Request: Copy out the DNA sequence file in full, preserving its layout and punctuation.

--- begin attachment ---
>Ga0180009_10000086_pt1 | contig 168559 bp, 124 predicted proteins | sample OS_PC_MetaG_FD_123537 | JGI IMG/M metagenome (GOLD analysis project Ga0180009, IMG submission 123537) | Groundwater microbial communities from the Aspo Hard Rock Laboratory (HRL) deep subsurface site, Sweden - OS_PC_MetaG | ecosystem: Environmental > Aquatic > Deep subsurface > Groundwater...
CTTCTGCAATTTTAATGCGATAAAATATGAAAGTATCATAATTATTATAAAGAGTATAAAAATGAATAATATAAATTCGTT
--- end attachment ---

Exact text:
>Ga0180009_10000086_pt1 | contig 168559 bp, 124 predicted proteins | sample OS_PC_MetaG_FD_123537 | JGI IMG/M metagenome (GOLD analysis project Ga0180009, IMG submission 123537) | Groundwater microbial communities from the Aspo Hard Rock Laboratory (HRL) deep subsurface site, Sweden - OS_PC_MetaG | ecosystem: Environmental > Aquatic > Deep subsurface > Groundwater...
CTTCTGCAATTTTAATGCGATAAAATATGAAAGTATCATAATTATTATAAAGAGTATAAAAATGAATAATATAAATTCGTT